Homeland returned to our screens - in a phrase, different but the same.
Producers, quite rightly, saw no reason to mess with a formula that has disturbed and enthralled audiences on both sides of the Atlantic and picked up a doorstep load of Emmys.
Claire Danes and Damian Lewis are back with Homeland - standard as high as ever
The two bookend challenges for a second series remained how, realistically, to continue Nick Brody (Damian Lewis)’s narrative arc once he’d failed to pull the pin on himself during last series’ finale, and how to bring Carrie Mathison (Claire Danes) realistically back into the fold, once she’d opted for shock therapy to alleviate her symptoms of bipolar disorder, and succeeded in pulling the pin on her CIA career.
It seems strange to say, but what they did with Carrie – overlooking her ignominious booting-out from the Agency and re-recruiting her to deal with a Lebanon informer who would only talk to her original handler, even if that highly-trained agent could barely be persuaded away from preparing a soup out of some veggies – was the more believable of the two. It was a testament to Claire Danes’ complete ownership of the role that this seemed just about credible, and it was worth it to see her smile as she dealt an unseemly blow to a would-be assailant and escaped under a headscarf. She was back where she belonged, under Saul’s kind aegis - the writers’ difficult job done in one swift episode.
Meanwhile, Brody, despite being the more desk-bound of the pair, had even more going on. The new golden boy of Congress found himself being sought for higher office, along with the small challenge of Abu Nazir’s emissary managing to get to him even under the Capitol – sneaky – and persuading him towards CIA mischief-making.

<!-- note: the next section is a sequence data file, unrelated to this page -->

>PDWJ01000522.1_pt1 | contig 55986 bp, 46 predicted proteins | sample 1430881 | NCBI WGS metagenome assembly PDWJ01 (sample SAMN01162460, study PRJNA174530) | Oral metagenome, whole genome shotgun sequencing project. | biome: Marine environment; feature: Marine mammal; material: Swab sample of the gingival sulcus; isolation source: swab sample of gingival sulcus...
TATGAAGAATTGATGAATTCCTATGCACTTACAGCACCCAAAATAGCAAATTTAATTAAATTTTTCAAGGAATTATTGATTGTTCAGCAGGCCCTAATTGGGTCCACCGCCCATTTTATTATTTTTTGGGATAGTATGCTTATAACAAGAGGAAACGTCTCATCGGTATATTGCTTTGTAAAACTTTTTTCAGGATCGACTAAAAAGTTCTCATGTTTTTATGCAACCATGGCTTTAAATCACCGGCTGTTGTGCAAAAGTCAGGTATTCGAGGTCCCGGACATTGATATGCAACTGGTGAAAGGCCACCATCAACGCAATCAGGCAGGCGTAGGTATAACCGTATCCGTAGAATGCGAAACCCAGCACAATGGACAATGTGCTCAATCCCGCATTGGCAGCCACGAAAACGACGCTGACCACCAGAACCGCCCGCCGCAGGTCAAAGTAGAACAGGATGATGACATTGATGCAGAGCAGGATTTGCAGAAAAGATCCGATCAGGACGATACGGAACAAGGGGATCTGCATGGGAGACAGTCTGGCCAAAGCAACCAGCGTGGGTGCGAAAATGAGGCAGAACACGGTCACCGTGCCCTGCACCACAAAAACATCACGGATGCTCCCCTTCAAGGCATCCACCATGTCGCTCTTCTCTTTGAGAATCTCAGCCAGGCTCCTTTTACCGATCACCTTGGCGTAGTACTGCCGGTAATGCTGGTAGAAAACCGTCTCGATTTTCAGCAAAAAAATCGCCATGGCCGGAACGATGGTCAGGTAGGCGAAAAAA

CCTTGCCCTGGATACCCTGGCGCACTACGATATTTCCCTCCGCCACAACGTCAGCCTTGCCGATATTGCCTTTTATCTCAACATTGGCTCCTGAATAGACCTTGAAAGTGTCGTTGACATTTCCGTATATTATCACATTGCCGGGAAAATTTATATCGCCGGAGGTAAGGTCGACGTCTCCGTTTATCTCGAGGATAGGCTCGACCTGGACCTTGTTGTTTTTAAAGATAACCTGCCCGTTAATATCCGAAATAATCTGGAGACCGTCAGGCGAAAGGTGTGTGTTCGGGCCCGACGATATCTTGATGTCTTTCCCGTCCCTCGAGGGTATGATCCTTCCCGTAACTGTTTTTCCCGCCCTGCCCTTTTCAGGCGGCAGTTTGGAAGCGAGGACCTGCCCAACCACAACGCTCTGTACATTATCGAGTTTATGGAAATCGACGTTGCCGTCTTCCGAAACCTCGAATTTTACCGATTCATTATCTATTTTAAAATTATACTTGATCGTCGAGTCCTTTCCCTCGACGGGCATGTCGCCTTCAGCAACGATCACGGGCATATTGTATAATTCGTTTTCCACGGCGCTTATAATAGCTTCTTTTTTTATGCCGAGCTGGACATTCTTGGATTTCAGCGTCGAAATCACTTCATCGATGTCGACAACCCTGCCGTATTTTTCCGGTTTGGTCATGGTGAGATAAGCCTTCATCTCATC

This led to a triangulation of the original storyline, with Brody building a connection with Carrie’s Agency boss (and ex-fling), David Estes. Carrie’s own reunion with her former lover/target can hopefully be only a few plot-turns away.
Judging by this first episode, Series 2 promises to paint on a broader canvas than we saw previously, with Brody’s daughter, surly at school, conspiratorial at home, emerging as a increasingly strong character in her own right, capable of swinging a storyline. Meanwhile, the Brodies provided an unwittingly comic episode as Jessica discovered her husband’s secret devout faith – and looked as though something a lot worse had happened.
In the ensuing flurry, even Damian Lewis’s American accent appeared to get a little unhinged, a rare lapse in concentration of which Brody would surely disapprove.
There will always be those who believe that Homeland should have gone out, along with Brody, in a blaze of one-season glory.
Gideon Raff, the exec producer and creator of the original Israeli Hatufim, on which Homeland was based, assured me personally a while ago this was never the plan - there were always longer-term ideas, but then he would, wouldn’t he?
Either way, the pressure on this show to maintain the preternaturally high standard of its debut season is unprecedented and, so far, it hasn’t dropped a ball.